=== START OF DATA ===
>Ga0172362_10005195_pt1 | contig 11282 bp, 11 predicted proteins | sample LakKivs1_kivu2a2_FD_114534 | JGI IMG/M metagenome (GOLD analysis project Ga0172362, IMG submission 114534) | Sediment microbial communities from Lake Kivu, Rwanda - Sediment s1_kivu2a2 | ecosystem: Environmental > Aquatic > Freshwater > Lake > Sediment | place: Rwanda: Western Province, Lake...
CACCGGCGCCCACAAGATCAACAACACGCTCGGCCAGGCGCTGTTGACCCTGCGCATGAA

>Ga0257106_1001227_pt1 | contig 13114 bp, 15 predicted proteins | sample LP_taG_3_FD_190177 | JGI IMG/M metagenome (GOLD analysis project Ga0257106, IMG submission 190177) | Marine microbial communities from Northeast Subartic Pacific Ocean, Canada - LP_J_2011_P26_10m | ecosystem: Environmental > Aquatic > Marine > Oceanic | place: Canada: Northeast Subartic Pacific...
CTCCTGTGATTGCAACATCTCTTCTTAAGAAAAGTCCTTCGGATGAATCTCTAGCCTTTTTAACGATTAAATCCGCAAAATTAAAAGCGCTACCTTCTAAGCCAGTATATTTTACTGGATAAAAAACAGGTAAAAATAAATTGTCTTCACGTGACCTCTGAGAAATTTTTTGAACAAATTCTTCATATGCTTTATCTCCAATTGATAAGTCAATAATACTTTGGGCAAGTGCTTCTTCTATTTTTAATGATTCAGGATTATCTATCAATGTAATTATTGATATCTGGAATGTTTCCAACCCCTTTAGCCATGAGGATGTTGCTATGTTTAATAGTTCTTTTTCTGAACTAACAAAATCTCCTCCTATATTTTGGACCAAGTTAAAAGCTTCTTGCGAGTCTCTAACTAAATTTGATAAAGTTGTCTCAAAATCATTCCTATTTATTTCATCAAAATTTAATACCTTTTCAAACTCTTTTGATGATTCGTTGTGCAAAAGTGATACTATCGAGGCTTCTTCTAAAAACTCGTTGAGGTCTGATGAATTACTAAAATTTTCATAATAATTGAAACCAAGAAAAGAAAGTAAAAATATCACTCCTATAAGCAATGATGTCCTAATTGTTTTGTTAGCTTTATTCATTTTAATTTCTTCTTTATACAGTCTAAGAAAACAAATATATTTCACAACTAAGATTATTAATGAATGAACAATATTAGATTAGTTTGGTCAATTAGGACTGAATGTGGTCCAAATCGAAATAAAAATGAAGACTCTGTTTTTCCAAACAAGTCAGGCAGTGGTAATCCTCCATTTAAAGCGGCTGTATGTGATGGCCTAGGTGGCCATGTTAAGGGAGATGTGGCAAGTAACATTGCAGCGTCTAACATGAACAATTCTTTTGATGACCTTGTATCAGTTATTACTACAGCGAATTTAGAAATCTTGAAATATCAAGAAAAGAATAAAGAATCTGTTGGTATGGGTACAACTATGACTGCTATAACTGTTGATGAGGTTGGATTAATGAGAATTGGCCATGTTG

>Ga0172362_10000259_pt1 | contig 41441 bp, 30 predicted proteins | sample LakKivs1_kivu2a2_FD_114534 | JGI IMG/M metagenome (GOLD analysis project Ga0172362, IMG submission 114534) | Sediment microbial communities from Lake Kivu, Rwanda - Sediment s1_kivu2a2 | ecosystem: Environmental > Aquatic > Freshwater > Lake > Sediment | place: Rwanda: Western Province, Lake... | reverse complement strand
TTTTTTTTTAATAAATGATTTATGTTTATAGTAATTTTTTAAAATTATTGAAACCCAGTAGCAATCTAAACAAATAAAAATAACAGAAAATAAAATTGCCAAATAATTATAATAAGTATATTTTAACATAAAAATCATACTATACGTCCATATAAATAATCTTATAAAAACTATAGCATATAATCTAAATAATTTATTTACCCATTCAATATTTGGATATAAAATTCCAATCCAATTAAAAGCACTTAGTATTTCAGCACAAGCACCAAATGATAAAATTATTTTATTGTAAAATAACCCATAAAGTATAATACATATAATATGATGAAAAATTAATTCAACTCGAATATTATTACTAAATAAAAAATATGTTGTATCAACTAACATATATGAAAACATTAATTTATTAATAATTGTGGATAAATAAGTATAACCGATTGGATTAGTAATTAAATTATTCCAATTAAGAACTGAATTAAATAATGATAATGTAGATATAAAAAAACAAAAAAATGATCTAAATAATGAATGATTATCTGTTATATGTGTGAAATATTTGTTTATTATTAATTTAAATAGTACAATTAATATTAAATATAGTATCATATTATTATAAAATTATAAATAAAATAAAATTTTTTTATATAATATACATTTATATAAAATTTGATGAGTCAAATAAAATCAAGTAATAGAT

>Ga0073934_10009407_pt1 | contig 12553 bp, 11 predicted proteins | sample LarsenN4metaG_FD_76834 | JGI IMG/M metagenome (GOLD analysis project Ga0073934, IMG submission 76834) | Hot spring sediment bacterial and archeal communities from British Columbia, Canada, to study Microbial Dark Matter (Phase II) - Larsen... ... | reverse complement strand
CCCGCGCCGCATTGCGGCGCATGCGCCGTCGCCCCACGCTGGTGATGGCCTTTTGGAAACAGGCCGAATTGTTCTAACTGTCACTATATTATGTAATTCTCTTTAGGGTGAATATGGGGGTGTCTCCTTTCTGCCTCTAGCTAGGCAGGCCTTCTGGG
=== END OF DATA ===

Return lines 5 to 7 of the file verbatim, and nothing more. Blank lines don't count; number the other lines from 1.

>Ga0172362_10000259_pt1 | contig 41441 bp, 30 predicted proteins | sample LakKivs1_kivu2a2_FD_114534 | JGI IMG/M metagenome (GOLD analysis project Ga0172362, IMG submission 114534) | Sediment microbial communities from Lake Kivu, Rwanda - Sediment s1_kivu2a2 | ecosystem: Environmental > Aquatic > Freshwater > Lake > Sediment | place: Rwanda: Western Province, Lake... | reverse complement strand
TTTTTTTTTAATAAATGATTTATGTTTATAGTAATTTTTTAAAATTATTGAAACCCAGTAGCAATCTAAACAAATAAAAATAACAGAAAATAAAATTGCCAAATAATTATAATAAGTATATTTTAACATAAAAATCATACTATACGTCCATATAAATAATCTTATAAAAACTATAGCATATAATCTAAATAATTTATTTACCCATTCAATATTTGGATATAAAATTCCAATCCAATTAAAAGCACTTAGTATTTCAGCACAAGCACCAAATGATAAAATTATTTTATTGTAAAATAACCCATAAAGTATAATACATATAATATGATGAAAAATTAATTCAACTCGAATATTATTACTAAATAAAAAATATGTTGTATCAACTAACATATATGAAAACATTAATTTATTAATAATTGTGGATAAATAAGTATAACCGATTGGATTAGTAATTAAATTATTCCAATTAAGAACTGAATTAAATAATGATAATGTAGATATAAAAAAACAAAAAAATGATCTAAATAATGAATGATTATCTGTTATATGTGTGAAATATTTGTTTATTATTAATTTAAATAGTACAATTAATATTAAATATAGTATCATATTATTATAAAATTATAAATAAAATAAAATTTTTTTATATAATATACATTTATATAAAATTTGATGAGTCAAATAAAATCAAGTAATAGAT

>Ga0073934_10009407_pt1 | contig 12553 bp, 11 predicted proteins | sample LarsenN4metaG_FD_76834 | JGI IMG/M metagenome (GOLD analysis project Ga0073934, IMG submission 76834) | Hot spring sediment bacterial and archeal communities from British Columbia, Canada, to study Microbial Dark Matter (Phase II) - Larsen... ... | reverse complement strand